So as I was biking home from the clinic along the waterfront trail yesterday, I was suddenly pelleted by a steady stream falling yellow leaves. All over my face, in my lipstick, stuck in my bike helmet.
Yup, fall is here.
We have four distinct seasons here in Canada, and I find that my life is better when I try to keep myself balanced during them. Here are some tips to keep you warm and balanced in the time before WINTER IS COMING (sorry, couldn’t resist).
1. Let go. Fall is a great time to let go of things that no longer serve you as you prepare for the slower, more hibernating vibe of winter. Even as those trees let go of their leaves all over me, they were letting go of what they no longer need. So I ask you, what are you ready to give up?
2. Be yin. Spring and summer were all about brightness, motion, upward movement and celebration… these are all described as being yang. The fall and winter, however, are yin, the passive, grounding, slower, darker, downward and inward moving times. The times when we naturally want to sleep a little more. The times when we especially want to do a little yin yoga. The times when I like to switch out my super energizing music to something a little more vibey (and yin), like Timber Timbre, Local Natives and Father John Misty and get on hosting cozy dinner parties.
3. Keep your body warm. This may seem like a no brainer, but it’s important. It’s also not just about bundling up in a sweet scarf. I’m talking about eating and drinking warmer foods, too (think more delicious spiced teas, roasted veggies and soups). I’m also talking about returning to your bathtub for a warm soak (and I particularly like ginger essential oil mixed in with some Epsom salts). When you get out of the tub, rub a warming and softening oil on your bod, such as almond or untoasted sesame oil.
4. Remember your lungs. In alternative medicine, fall is the season of the lungs. Lung tissue is super delicate and prone to irritation, especially as the weather cools. Chinese medicine says that immunity largely depends on the health of your lungs. So, while you’re bundling up with a sweet scarf, also try to breathe deeply through your nose. Try this: take a big inhalation through your nose, and feel your rib cage expanding in both your front and back body. Exhale and repeat. Emotionally, lungs are related to grief. Holistically, holding onto things like anger, sadness and resentment can manifest as lung issues in the colder months, so it’s important to let things go!
5. Eat some orange things. See this soup? It’s amazing. I made it the other week for a cozy dinner with a friend and froze the rest. And last week when I felt like I could, maybe catch the cold that everyone seemed to have, I reheated a bowl and added a raw chopped up garlic clove. When I woke up the next morning, I had no cold to speak of. Here’s the recipe for this orange, immune loving, antioxidant containing, grounding, house filling, wonderful smelling, delicious soup.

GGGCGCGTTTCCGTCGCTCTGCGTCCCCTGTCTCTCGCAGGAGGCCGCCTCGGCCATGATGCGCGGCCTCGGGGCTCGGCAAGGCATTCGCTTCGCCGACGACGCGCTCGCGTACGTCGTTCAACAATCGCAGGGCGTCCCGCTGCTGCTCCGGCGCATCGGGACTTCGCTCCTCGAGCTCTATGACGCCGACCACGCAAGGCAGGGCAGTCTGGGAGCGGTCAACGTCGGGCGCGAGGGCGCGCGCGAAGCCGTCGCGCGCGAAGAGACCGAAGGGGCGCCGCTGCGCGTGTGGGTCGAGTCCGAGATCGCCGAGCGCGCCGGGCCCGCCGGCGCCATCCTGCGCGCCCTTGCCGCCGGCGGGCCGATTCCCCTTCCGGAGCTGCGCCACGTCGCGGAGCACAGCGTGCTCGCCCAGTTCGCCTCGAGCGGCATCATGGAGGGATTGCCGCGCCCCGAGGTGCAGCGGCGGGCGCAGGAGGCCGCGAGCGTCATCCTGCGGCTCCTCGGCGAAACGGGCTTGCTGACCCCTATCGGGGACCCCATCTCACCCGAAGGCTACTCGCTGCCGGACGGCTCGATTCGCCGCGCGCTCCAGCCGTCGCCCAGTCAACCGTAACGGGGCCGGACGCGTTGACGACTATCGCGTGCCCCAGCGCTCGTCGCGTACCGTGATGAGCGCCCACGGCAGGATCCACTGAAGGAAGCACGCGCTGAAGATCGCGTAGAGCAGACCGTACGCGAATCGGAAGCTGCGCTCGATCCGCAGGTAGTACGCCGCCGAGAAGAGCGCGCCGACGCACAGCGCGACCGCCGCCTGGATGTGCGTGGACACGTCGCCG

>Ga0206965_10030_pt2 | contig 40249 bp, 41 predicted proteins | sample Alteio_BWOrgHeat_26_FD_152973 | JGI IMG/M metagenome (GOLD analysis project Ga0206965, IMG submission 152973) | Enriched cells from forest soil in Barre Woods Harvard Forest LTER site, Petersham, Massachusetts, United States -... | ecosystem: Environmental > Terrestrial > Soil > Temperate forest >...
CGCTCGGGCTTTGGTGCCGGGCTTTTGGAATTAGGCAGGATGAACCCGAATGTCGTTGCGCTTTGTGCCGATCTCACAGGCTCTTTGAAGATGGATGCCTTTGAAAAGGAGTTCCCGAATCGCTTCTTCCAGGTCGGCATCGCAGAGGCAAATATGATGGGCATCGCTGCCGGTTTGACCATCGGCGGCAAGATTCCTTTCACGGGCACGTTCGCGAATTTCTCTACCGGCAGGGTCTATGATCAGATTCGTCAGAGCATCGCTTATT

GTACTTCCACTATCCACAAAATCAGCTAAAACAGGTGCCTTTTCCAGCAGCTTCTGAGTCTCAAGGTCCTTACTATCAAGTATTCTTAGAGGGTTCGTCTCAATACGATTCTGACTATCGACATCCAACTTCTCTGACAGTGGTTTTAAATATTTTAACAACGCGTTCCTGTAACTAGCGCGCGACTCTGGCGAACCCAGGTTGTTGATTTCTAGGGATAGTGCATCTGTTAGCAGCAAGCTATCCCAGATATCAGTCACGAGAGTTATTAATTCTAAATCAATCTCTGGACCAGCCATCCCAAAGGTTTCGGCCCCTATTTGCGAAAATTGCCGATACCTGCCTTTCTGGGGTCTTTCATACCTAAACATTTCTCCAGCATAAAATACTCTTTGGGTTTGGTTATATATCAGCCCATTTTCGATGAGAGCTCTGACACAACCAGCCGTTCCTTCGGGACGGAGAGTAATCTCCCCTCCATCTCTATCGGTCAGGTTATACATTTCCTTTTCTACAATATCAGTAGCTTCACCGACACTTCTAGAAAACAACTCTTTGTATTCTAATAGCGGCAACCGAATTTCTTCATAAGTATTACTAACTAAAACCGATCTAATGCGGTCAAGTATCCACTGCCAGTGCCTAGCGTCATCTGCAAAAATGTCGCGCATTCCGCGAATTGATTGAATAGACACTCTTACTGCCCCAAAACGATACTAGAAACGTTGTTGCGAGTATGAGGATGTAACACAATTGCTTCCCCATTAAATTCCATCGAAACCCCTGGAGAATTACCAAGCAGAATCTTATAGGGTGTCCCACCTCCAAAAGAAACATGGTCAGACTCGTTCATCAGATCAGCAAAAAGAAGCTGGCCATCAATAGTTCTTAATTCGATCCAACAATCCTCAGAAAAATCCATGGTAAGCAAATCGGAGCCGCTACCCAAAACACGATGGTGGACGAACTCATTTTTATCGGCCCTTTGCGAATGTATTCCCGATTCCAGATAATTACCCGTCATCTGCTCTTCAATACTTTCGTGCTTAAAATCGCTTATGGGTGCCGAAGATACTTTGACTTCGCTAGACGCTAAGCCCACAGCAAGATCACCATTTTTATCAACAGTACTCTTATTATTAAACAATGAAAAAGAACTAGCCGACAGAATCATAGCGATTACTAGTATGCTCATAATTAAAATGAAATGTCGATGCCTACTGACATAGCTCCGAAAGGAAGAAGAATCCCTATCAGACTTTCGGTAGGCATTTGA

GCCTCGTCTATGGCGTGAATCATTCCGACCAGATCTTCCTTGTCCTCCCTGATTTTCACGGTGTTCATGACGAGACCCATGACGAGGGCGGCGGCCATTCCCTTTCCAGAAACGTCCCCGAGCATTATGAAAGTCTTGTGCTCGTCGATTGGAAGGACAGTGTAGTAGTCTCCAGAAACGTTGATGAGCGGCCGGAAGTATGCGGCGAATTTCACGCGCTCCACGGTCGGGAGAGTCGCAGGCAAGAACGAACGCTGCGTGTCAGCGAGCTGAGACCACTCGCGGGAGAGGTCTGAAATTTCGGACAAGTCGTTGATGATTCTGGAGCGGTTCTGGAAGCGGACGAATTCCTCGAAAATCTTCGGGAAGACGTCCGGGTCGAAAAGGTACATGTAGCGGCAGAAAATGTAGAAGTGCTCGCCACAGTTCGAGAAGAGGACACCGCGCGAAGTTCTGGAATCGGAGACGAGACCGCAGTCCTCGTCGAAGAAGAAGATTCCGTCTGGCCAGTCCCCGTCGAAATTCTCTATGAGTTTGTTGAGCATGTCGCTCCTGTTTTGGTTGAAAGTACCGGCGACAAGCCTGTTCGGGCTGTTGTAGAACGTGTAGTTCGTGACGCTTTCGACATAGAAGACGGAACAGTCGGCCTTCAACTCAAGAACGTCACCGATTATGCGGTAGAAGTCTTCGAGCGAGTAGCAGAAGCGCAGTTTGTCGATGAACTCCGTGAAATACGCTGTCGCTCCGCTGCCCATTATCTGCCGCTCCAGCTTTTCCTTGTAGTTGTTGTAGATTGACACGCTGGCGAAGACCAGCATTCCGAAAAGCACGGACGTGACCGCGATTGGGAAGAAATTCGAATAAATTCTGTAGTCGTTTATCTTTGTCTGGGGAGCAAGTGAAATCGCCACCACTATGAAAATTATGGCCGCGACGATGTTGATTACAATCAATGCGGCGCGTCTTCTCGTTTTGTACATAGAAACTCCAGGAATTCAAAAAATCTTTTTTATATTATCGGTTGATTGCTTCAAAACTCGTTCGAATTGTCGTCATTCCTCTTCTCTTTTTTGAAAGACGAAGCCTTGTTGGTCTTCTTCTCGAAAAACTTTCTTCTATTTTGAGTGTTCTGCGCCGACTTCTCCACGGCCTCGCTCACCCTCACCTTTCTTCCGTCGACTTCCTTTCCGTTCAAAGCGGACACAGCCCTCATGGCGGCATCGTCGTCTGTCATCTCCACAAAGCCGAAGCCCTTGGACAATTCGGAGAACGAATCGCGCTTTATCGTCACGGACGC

Coconut Curried Root Vegetable Soup
1 tbsp coconut oil
1 onion, chopped
3-4 cloves garlic, minced
1 carrot, chopped
1 small celery root (also known as celeriac, and available at many grocery stores at this time of year), peeled and roughly chopped
1 small turnip, unpeeled if organic, roughly chopped
2 regular parsnips, unpeeled if organic, roughly chopped
1 large sweet potato, unpeeled if organic, roughly chopped
1.5 tbsp curry powder
1 tsp turmeric
¼ tsp cayenne (if you like a little spice)
1 can coconut milk (Native Forest is great, as its cans are BPA-free)
¼ cup chopped cilantro
ginger to taste
salt and pepper to taste
Heat the coconut oil in a soup pot and add the onion, carrots and garlic. Stir for a minute or two and add the curry powder, turmeric and cayenne powder (if using) and around 1 tsp of Celtic sea salt. Add the turnip, parsnips, sweet potato and celery root and stir to combine. Cover with water and bring to a boil. When veggies are soft (around 15-20 minutes), remove pot from heat and add coconut milk. Allow to cool a bit. Blend and return to pot. At this point, feel free to grate in a little ginger to taste. Serve with lime wedges and fresh cilantro.
Note: this soup also freezes beautifully. I’m a huge fan of portioning it out into small mason jars and pulling one from the freezer whenever the mood strikes (or I’m too busy to cook dinner).
- Spices – turmeric is the spice that gives curry powder its vibrant yellow/orange colour. It’s an antioxidant and anti inflammatory powerhouse. In India, turmeric is known as a protective powder that can help to protect the tissues from disease and viruses. In addition, curry powder contains cumin (which is a good source of iron and improves digestion), coriander (a good source of iron and energy producing and nervous system soothing B vitamins).
- Root vegetables – root veggies, especially the colourful ones, are a perfect and warming source of energy once the temperature cools. The orange guys are a good source of beta carotene, the precursor to vitamin A (an antioxidant vitamin). Root veggies are also extremely grounding and contractive which is just what we need during this time of year. As I mentioned earlier, this is a time when nature is grounding itself and pulling its own energy in for the upcoming winter months. Our food choices mirror this, as we instinctively crave more grounding root veggies.
- Onions and garlic – both contain germanium, a powerful immune stimulant. For extra immune love, add some raw garlic to your soup to fight off nasty colds!
Wishing you a balanced fall full of healthy and delicious things. xo Andrea